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...amateur...eutectics...might as well be voodoo...

updated tue 23 nov 99


elizabeth priddy on mon 22 nov 99

let me rephrase, then...

amateur chemists mixing glazes in their studios
without the rigor of science to back them up
and explain the eutectics involved in many
layered chemical blends and reliably predict
results might as well be voodoo for as much as
one will obtain repeatable results.

or "...amateur...eutectics...might as well be

This is what I meant to say in the first place,
but I needed your background post to qualify
that statement and I couldn't have stated the
case as well as you did. Please see my post on
a "kinder, gentler kiln/chemistry suggestion"
to further this thought.

science is great, but it ain't art, & vice versa

Elizabeth Priddy

Clay: 12,000 yrs and still fresh!

On Sun, 21 Nov 1999 16:31:06 Gavin Stairs wrote:
>----------------------------Original message----------------------------
>At 05:05 PM 20/11/99 , you wrote:
>>----------------------------Original message----------------------------
>>eutectics is voodoo and is one of the main
>>reasons I have as little interest in glaze
>>chemistry as I do. Also not a pyro...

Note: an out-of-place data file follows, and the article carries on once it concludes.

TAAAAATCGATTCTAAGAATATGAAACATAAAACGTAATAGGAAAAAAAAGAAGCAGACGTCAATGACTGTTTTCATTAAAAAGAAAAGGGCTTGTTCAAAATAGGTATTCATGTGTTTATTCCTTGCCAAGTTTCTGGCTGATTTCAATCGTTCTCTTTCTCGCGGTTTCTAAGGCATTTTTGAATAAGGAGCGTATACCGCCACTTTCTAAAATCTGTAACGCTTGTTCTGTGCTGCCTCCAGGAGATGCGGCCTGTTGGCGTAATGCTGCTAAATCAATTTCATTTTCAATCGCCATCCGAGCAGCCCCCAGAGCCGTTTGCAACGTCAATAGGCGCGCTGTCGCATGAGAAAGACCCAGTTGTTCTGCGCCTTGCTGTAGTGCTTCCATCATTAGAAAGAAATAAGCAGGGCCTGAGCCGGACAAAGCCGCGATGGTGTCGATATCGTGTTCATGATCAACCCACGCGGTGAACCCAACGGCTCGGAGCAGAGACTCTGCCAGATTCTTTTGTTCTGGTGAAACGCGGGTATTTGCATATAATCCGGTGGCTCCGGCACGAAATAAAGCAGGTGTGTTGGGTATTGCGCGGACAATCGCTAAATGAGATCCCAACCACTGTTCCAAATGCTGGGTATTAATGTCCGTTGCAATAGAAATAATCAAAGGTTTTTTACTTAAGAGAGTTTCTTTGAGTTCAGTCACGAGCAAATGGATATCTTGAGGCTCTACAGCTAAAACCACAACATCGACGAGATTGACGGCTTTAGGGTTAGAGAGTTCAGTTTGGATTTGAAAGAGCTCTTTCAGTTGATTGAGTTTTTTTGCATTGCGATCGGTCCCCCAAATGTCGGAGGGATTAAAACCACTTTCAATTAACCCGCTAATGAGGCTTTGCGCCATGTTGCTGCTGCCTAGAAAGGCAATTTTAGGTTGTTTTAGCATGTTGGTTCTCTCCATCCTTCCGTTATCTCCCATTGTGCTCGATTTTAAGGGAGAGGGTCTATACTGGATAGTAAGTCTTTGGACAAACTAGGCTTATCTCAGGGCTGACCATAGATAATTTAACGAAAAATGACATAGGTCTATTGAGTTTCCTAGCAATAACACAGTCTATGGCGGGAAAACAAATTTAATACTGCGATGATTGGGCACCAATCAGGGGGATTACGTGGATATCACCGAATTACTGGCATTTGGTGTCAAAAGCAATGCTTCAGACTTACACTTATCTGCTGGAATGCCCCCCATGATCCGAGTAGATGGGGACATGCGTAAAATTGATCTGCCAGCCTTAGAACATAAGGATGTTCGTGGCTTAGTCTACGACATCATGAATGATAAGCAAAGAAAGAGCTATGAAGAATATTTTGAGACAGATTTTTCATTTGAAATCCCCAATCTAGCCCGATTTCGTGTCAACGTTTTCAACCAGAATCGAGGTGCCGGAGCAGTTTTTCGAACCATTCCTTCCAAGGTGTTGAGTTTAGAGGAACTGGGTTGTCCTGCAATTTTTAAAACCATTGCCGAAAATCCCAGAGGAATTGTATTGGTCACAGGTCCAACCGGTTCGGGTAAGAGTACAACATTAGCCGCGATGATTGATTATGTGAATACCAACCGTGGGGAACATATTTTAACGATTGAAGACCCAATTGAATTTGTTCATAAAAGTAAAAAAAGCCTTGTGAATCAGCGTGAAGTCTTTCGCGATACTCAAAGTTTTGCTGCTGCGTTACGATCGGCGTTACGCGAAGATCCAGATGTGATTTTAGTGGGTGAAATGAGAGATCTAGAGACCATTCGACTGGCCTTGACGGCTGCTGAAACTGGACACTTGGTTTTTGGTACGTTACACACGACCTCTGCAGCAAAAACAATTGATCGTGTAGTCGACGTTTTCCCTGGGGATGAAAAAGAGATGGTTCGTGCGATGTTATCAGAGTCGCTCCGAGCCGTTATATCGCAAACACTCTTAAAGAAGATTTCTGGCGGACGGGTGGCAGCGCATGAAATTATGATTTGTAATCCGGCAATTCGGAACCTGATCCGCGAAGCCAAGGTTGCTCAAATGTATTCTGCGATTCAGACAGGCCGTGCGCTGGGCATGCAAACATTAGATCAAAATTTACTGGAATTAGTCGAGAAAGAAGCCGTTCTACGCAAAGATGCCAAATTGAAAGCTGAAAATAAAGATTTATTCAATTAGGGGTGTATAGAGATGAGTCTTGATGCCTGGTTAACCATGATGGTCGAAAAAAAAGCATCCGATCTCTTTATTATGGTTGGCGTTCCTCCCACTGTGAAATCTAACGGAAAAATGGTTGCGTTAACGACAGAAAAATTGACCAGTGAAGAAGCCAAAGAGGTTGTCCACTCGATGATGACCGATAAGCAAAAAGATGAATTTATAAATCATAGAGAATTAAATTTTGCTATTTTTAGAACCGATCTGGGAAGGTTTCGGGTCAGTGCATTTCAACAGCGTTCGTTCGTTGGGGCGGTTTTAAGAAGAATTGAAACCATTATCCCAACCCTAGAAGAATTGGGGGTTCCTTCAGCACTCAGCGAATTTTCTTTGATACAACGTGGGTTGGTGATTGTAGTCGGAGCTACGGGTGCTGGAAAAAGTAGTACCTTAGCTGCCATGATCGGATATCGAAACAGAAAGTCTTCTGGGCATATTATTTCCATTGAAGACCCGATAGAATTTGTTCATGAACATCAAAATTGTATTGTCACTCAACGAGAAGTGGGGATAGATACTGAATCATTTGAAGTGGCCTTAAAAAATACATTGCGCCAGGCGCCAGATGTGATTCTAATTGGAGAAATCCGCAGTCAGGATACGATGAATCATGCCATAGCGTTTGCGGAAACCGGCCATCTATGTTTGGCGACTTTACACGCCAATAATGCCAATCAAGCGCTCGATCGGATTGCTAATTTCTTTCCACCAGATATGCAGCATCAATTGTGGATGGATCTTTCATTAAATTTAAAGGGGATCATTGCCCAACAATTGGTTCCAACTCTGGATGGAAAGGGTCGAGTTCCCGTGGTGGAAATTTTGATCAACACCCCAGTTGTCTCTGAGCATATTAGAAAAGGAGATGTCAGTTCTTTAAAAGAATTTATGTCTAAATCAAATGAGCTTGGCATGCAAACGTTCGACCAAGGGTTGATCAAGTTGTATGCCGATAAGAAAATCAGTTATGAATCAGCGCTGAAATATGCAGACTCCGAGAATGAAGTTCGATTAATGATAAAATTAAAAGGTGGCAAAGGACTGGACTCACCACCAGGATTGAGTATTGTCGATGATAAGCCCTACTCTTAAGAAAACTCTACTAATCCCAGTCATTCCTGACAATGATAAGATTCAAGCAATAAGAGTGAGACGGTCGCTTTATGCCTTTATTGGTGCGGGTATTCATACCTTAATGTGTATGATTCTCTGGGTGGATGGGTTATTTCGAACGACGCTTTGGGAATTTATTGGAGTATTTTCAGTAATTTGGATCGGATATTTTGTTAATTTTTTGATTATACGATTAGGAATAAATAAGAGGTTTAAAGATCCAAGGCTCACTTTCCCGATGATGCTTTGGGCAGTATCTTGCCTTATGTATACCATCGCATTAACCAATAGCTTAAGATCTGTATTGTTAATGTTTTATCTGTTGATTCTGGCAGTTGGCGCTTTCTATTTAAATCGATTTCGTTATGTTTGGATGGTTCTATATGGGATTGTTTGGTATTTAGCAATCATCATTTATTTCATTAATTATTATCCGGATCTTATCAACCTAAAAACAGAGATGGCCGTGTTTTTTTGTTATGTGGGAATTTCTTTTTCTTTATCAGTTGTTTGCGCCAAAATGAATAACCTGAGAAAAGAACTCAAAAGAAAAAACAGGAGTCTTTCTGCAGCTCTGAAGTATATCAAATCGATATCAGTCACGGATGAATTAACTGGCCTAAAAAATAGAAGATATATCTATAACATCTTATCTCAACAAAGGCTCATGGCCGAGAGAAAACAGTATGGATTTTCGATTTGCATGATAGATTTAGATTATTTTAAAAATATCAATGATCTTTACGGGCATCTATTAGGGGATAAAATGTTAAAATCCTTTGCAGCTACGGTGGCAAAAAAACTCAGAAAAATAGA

>No, Elizabeth, not Voodoo. Chemistry.
>Folks, a lot of people have spent their lifetimes working out how things go
>together, and what happens when they do. We call them
>scientists. Chemists. What they have left for the rest of us is a
>systematic, repeatable description of their findings. The stuff that just
>ain't so has been thrown out: what's left is what does work, each time you
>do the experiment. This work can be the basis of what we call predictive
>science: being able to say before you do something what the outcome will
>be. This is not Voodoo, which is a very respectable system in its own
>right. It is science. This doesn't cover everything possible, but it does
>cover most of the basics of what is called natural material ceramics, or
>pottery and glazing. The true scientists are off at the frontiers,
>battling for new knowledge, while the rest of us practicing engineers are
>trying to apply the old science to the practical problems of traditional
>pottery, glazing and kilns.
>What is wrong here is the idea that people who have had no training in the
>system should be able to jump in at the deep end and not drown (make
>sense). It's just not reasonable. Art schools and artists are noticeably
>lacking in science training. This is not astonishing, really. The problem
>is that understanding glaze chemistry is at the far out edge of predictive
>science. What we have here is oil and water.
>The science-knowledgeable people on this list are making valiant attempts
>to reduce the science to words of few syllables and concepts familiar to
>people who have not been introduced to the rudiments of the scientific
>arts, like thermodynamics (and the dynamics in thermodynamics means change,
>by the way: thermodynamics is by no means limited to statics, or
>equilibrium states), and calculus. I have great respect for the geologists
>who are attempting to explain what I know to be exceedingly complex
>chemical systems. There is no time on this list to cover all the
>introductory ground, to explain why differentiation occurs, to explain the
>dynamic equilibrium of multiple phase systems, to explain what diffusion